HERE IN THE NORTHERN HEMISPHERE, IT’S FALL, the season of harvest, which rolls steadily into winter, the season of hunkering down, of mending nets, of dreaming in the dark. And what if, under the spell of that winter, in all that dark, during all those long, quiet hours, a dream should catch fire in the belly of the dreamer? Then, like a three- or four-months ripening womb, what was once just a glimmer will start to show in spring, that season of surging rivers, of buds swelling on what were just skeletal branches the day before.
But if that dream happens to be a big writing project? A novel? A memoir? A collection of short stories? Then be prepared: That quickening may take a while. The writing life has its own seasons—among them, a dark incubation, a time when a project may seem to have gone retrograde, to have lost its purchase. That season is the writer’s winter, the quiet dark in which a writing dream twists and threatens to slip between the fingers of our unconscious.
In her essay “Angst and the Second Book,” from her collection THE OPPOSITE OF FATE, Amy Tan writes about the lengthy gestation of her second novel, THE KITCHEN GOD’S WIFE, during just such a writer’s winter.
Each morning . . . I would dutifully sit at my desk, turn on the computer, and stare at the blank screen. . . . I wrote with persistence, telling myself that no matter how bad the story was, I should simply go on like a rat in a maze. . . . And so I started to write . . . about a woman who was cleaning a house. . . . After thirty pages, the house was tidy, and I had found a character I liked. I abandoned all the pages about the tidy house. I kept the character and took her along with me to another house. I wrote and then rewrote, six times, another thirty pages, and found a question in her heart. I abandoned the pages and kept the question. . . . I wrote and rewrote one hundred fifty pages and then found myself at a crisis point. The woman had turned sour on me. . . . I felt like the rat who had taken the wrong turn at the beginning and had scrambled all this way only to reach a dead end.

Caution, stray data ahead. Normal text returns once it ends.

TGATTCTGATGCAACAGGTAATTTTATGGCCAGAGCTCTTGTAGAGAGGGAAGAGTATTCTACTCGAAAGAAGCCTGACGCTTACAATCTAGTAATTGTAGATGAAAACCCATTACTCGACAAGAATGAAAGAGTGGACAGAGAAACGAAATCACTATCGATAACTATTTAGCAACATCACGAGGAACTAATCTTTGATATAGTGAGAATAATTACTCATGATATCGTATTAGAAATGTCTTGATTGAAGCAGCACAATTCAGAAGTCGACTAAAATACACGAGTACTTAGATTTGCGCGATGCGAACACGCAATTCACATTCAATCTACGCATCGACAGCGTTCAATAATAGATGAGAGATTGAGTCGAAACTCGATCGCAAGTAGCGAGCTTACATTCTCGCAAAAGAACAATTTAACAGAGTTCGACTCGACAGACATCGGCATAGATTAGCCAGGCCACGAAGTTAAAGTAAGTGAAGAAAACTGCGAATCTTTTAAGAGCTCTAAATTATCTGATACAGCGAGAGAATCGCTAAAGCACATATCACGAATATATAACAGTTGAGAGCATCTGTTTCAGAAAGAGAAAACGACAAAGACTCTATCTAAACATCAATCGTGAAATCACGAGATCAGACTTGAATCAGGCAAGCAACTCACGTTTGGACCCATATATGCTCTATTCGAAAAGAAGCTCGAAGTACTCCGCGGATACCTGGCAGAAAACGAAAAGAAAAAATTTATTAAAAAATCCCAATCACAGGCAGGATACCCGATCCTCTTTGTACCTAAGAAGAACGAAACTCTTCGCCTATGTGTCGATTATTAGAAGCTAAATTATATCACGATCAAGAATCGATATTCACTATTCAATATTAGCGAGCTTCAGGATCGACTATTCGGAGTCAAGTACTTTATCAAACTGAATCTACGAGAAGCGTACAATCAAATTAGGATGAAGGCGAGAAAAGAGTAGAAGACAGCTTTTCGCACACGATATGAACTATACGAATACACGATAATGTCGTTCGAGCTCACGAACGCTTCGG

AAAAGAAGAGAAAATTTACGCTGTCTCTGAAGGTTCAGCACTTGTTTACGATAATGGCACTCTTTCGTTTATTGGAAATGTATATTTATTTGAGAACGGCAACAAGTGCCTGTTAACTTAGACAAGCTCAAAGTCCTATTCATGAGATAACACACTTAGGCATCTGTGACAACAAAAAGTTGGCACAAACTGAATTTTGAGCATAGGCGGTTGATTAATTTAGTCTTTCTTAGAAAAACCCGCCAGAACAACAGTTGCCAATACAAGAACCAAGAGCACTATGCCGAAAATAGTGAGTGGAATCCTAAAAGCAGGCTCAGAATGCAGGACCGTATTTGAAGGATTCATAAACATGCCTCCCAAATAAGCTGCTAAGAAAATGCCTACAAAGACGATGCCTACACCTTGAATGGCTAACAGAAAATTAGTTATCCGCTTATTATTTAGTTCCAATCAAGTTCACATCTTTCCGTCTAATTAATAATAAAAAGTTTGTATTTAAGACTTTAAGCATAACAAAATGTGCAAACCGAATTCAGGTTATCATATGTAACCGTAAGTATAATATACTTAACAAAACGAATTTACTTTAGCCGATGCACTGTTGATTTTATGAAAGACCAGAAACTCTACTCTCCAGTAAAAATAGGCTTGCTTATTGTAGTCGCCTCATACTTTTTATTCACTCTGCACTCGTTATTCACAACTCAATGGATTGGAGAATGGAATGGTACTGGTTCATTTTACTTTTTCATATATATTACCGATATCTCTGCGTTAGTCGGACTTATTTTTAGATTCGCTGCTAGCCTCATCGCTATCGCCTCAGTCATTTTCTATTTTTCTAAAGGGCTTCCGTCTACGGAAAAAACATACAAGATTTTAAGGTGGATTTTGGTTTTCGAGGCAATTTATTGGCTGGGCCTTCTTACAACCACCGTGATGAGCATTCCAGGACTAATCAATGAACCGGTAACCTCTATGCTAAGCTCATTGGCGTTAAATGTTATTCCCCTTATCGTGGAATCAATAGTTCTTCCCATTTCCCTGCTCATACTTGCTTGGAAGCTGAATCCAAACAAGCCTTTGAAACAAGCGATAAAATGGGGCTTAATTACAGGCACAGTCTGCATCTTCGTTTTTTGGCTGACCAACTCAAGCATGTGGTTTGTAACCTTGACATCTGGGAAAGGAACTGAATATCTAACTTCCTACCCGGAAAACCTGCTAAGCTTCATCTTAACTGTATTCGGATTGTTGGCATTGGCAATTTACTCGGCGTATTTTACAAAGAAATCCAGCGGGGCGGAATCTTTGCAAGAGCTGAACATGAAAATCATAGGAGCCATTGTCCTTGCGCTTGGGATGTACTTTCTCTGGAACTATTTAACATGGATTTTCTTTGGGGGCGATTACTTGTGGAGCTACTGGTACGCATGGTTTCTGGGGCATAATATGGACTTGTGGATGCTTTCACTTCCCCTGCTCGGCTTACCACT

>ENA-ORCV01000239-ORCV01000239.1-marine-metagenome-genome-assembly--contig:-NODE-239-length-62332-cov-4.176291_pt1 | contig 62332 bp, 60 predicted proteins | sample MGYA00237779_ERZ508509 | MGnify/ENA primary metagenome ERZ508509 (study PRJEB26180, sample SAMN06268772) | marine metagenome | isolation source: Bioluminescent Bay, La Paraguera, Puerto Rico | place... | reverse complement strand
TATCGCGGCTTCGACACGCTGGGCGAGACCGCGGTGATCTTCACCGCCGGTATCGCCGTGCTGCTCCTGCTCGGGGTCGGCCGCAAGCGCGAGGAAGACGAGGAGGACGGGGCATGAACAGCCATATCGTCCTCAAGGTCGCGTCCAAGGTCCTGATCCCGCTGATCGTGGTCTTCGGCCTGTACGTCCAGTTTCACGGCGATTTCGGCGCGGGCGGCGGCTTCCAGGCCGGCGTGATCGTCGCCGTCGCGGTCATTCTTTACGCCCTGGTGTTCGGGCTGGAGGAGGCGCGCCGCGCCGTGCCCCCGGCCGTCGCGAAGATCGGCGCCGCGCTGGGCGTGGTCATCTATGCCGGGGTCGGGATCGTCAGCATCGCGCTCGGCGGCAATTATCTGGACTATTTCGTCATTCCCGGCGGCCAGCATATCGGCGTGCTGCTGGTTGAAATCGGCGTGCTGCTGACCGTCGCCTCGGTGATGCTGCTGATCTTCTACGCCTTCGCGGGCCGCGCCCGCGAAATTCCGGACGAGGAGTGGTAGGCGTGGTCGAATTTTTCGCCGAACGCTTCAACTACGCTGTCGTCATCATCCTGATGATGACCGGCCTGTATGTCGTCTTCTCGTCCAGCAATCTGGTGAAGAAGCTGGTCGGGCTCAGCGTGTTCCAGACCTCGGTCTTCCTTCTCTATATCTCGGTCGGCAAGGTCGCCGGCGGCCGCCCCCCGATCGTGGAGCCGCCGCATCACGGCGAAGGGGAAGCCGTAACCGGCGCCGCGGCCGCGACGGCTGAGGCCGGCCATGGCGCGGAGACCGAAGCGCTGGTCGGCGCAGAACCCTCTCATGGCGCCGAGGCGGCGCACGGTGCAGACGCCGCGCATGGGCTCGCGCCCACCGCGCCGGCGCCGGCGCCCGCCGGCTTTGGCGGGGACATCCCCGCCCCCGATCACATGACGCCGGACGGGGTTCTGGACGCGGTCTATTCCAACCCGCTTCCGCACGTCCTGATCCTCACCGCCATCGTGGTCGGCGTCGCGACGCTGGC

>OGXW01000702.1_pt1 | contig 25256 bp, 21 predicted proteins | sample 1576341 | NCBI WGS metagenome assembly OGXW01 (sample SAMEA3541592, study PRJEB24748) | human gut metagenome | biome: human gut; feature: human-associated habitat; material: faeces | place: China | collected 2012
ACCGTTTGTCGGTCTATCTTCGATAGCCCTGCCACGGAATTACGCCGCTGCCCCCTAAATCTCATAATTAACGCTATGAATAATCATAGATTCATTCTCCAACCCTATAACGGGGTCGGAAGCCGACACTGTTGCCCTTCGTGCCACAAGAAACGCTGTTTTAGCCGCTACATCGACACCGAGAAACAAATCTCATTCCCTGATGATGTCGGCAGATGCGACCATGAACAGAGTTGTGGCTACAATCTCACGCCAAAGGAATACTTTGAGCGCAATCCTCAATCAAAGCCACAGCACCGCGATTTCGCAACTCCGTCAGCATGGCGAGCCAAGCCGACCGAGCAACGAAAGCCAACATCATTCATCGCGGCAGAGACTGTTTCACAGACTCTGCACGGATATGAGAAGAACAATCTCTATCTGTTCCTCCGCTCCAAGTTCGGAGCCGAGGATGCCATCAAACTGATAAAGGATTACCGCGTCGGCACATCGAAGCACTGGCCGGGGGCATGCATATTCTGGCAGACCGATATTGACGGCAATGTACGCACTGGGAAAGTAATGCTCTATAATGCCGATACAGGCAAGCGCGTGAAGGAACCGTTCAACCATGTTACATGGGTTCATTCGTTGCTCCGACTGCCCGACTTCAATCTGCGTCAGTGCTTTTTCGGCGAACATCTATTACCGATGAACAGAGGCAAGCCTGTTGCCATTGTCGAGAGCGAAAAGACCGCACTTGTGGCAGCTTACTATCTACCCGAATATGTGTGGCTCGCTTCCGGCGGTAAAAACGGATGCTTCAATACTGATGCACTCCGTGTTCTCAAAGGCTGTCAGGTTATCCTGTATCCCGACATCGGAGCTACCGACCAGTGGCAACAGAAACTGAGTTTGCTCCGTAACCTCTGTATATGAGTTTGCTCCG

Tan goes on to talk about many other dead ends she found on her eventual way to THE KITCHEN GOD’S WIFE. She counts seven attempts. Among other morals we could take from the essay is this: A big writing project can take a long time to ripen. During this time, it may look like nothing (or less than nothing!) is happening, but on the inside, things are shifting, developing, taking shape. Given enough time and space, the big writing dream may well grow into something recognizable.
Tarot writing prompt
During these dark months, take time to slip beneath the holiday glitz and glitter and listen to the fluttering hopes of stories that might want to dream themselves awake in spring. Prepare the soil for those that will settle and take root. Listen in the dark for their tiny voices. Jot down what you hear. Keep your notes safe in the quiet of your own heart, until you feel one or more of them stir. Then fertilize, water, and make space for them to grow.
This writing prompt was inspired by The Empress of the tarot deck (shown here as The Gardener, from Joanna Powell Colbert’s Gaian Tarot). Tarot’s Empress is associated with fecundity, fruitfulness, harvest, and pregnancies of every kind—and with the patience and nurturance it takes to bring those pregnancies to term.